What Should I Ask The Hotel About The Cleaning History Of My Room
While gloves are the subject of much discussion, Dr. Russo says that he would not necessarily need to know that the housekeeping team wore them to clean the room, only that they’d disinfected their hands.
“I think a better question might be, ‘Does housekeeping routinely disinfect hands before they make the beds?’ Hand disinfection is probably better than gloves because once the gloves become contaminated, it’s hard to clean them until you get rid of them, unless you keep using glove after glove. Hands are disinfected more readily. I prefer the concept of doing more hand disinfection, but some kind of question along those lines would be a good one.”
Let’s consider the worst-case scenario, in which an infected person stayed in your room before you arrive, but the housekeeping crew did indeed clean and sanitize everything according to guidelines. If you enter the room within three hours of that guest’s departure, would you escape risk?
“The answer is probably yes,” Dr. Russo says. But, “that’s not an ideal scenario.” You’d be better off specifically requesting a room no one has stayed in for a day or two.
Don’t Interact With Anyone You Don’t Need To
Green advises you to “limit person-to-person interactions.” While Green says hotels should be on top of regulating this, she adds that you can control how many people you interact with. For example, Green suggests that “if you choose to get room service, have your food left outside your door so you don’t have anyone coming into your room.” And for more on how coronavirus spreads, You’re More Likely to Catch COVID in This Surprising Place, Study Finds.
Don’t Stay In A Room That Was Recently Occupied
Green suggests you “ensure your room has been deep cleaned and empty for 24 hours before you arrive.” If you check in the same day a hotel guest that unwittingly had COVID left, it’s possible viral particles will be waiting for you in the hotel room. Creating a buffer between your visit and the previous guest’s allows time for the virus, if present, to dissipate.ae0fcc31ae342fd3a1346ebb1f342fcb
“Hotels should do a deep cleaning once a guest has left and then leave the room empty and well ventilated for at least 24 hours before a new guest arrives,” Green says. Taking the extra step of calling ahead to check that the hotel is taking this precaution could help protect you from COVID.
And for more up-to-date information, .
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Avoid Common Hotel Facilities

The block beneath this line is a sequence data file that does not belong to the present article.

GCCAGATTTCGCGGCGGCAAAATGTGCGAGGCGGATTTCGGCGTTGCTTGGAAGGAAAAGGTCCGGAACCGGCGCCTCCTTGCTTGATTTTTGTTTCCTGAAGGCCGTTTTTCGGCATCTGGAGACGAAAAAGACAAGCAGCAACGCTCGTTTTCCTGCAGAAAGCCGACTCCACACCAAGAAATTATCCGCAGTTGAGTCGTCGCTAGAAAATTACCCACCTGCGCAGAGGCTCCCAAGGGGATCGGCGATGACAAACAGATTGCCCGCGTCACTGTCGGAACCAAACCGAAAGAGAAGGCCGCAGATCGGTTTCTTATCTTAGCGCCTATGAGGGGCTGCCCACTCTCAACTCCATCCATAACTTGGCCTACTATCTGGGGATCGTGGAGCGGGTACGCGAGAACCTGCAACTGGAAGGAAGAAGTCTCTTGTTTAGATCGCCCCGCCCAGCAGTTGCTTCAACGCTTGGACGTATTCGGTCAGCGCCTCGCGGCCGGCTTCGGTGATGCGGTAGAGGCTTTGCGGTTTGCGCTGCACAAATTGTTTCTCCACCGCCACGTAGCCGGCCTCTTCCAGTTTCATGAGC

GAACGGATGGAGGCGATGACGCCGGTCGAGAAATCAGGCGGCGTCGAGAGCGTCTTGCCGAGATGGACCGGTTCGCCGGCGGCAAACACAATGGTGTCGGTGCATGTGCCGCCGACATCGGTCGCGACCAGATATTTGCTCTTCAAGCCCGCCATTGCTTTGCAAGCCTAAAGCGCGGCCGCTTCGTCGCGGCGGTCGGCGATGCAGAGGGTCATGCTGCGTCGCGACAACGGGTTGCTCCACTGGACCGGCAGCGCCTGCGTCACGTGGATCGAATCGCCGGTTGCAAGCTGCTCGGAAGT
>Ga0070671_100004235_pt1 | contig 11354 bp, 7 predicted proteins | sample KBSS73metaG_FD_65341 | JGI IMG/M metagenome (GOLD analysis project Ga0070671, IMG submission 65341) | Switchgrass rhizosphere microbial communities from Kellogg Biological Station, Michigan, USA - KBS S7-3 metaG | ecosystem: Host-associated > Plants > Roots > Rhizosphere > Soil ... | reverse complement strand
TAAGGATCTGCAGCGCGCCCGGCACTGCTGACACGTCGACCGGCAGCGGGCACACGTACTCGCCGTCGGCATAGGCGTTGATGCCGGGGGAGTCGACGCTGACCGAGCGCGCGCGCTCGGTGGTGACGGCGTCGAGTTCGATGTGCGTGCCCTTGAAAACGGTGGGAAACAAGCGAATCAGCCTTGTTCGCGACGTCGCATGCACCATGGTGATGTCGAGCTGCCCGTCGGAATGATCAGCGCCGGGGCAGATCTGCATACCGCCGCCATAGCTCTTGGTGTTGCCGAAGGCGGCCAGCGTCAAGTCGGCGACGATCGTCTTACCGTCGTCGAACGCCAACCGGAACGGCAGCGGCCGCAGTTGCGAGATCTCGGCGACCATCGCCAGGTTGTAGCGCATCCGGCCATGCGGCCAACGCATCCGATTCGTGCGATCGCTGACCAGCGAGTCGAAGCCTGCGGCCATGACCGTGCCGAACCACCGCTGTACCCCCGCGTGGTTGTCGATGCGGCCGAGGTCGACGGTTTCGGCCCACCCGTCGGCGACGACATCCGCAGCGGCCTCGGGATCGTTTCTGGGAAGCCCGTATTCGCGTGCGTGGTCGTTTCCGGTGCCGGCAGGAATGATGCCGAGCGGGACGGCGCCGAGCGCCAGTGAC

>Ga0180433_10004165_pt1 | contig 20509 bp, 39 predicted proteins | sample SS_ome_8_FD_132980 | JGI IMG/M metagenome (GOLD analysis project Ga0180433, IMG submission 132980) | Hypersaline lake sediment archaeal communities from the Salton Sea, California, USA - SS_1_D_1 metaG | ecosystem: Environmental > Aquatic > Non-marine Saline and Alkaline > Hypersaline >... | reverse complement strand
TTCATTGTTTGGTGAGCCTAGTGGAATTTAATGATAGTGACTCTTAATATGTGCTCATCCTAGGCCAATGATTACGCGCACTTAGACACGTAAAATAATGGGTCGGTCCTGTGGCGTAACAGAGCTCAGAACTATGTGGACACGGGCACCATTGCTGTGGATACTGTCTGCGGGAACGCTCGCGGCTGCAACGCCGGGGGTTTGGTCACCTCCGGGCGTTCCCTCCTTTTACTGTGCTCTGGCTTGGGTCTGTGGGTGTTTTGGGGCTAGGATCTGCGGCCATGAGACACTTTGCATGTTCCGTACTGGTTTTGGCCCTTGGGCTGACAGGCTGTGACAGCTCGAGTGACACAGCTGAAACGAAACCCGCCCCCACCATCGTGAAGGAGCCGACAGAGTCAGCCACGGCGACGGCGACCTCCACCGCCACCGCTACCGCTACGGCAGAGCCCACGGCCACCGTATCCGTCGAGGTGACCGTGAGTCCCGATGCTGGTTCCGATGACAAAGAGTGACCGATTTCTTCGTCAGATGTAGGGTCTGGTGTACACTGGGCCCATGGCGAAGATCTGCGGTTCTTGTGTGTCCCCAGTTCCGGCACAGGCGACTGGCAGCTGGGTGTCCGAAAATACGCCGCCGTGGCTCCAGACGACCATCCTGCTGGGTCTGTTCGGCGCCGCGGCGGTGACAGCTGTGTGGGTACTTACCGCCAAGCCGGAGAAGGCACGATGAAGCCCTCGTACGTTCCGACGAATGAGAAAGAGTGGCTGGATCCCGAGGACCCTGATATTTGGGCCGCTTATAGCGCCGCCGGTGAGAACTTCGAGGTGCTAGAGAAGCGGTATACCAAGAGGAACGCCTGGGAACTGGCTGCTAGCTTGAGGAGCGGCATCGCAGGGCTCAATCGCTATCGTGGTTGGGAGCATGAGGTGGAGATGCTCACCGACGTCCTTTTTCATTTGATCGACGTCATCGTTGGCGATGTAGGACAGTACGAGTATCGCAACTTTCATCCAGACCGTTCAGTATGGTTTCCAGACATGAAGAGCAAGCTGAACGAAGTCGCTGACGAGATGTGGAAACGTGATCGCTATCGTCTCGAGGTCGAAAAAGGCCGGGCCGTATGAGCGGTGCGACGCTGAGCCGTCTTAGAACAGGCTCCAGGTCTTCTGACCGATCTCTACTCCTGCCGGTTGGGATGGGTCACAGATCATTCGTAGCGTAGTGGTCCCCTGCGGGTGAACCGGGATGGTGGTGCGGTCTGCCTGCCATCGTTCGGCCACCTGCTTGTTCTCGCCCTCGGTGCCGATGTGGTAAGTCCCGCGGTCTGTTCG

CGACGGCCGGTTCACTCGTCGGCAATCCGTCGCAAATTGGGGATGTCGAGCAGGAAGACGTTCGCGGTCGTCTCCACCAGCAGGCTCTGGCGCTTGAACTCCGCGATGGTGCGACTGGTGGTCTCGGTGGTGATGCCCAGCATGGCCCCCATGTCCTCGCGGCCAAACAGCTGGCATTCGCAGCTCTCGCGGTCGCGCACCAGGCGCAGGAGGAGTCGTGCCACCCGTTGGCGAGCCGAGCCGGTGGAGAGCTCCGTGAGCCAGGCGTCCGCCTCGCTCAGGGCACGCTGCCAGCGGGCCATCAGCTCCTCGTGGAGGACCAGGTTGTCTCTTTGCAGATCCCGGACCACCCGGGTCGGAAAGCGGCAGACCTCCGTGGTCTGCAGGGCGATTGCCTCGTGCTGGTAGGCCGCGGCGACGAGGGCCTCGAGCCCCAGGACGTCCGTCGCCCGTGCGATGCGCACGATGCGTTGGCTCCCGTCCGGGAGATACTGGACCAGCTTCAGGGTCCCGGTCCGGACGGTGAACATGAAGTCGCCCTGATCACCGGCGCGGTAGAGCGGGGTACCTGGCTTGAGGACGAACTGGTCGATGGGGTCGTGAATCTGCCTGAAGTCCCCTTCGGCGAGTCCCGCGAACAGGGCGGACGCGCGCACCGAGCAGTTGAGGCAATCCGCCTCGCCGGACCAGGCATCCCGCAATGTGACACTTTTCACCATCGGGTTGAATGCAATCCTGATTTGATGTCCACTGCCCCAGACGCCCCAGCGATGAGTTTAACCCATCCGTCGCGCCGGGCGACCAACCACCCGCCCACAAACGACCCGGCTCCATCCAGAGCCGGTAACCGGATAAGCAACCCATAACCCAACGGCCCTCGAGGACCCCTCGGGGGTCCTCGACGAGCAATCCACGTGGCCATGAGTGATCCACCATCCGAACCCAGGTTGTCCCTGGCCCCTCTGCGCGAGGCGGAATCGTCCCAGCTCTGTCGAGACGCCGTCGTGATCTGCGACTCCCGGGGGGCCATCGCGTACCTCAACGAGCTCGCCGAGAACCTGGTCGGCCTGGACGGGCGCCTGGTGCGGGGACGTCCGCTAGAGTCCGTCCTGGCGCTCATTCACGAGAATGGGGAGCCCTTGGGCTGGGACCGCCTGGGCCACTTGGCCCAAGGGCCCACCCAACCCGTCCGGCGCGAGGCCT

Although the hotel might have opened all its facilities, it is advisable not to use them. Shared hotel amenities like gym and spa can cause some serious problems as the use of masks may be quite challenging at such places. And even if you do and others dont while exercising, their respiratory secretions can go over greater distances. In the case of a spa, the risk may be slightly lower, but since it involves physical interaction, we recommend avoiding it.
Ask For A Room That Has Not Been Occupied For A Few Days
According to a study published in the New England Journal of Medicine, the coronavirus can live on some surfaces, including plastic and stainless steel, for up to 72 hours, says Dr. Nilsen. This means that there is a higher risk of coronavirus if the previous guest stayed in the room right before you check in. For maximum safety, ask to stay in a room that has been vacant for three days.
That said, if the room has been properly sanitized by hotel staff between stays, the risk of contracting the virus from a previous guest is pretty small. But better safe than sorry.
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The Four Golden Rules:
Las Vegas is asking all visitors to follow four simple golden rules during their time in Sin City.
1.Keep Your Distance
This means that you should try to keep some distance when practical, especially indoors. Meaning that youll get more of Vegas to enjoy all to yourself!
2.Wear a Mask
Masks are recommended and currently required in indoor public places when in Las Vegas. Why not go Vegas style with it and give it some glitz and glam? Some locations like airports and Ubers make them mandatory.
3. Wash Your Hands
There are more sanitizing stations throughout the Strip and there are plenty of bathrooms inside every hotel and casino to wash your hands at. Just do it!
4. Seek Medical Attention
As with any time you feel unwell, go see a doctor as soon as you experience any sort of symptoms of any sort. While its opposite to the classic Vegas motto, it is better safe than sorry in this current day in age.
Bed Bugs Are Still Out There
Whats most surprising about bed bug infestations is that they’re still a problem. Since the late 1990s, there has been a worldwide resurgence, and they have now been reported in all 50 U.S. states, often in hotels.
The blood-sucking insects feed on people, but may go unnoticed for a while because it can take several days for the bite marks to appear, according to the CDC. Bed bug bites often start out as small pricks but can become inflamed and itchy. If you scratch them too much, you run the risk of developing a secondary skin infection.
While bed bugs dont spread disease, they can keep you up at night. To reduce your risk, follow these steps.
- Check the mattress, box spring, and behind the headboard for signs of bed bugs, including brown spots and bed bug skins, as well as any live bed bugs. The bugs tend to hide in mattress piping.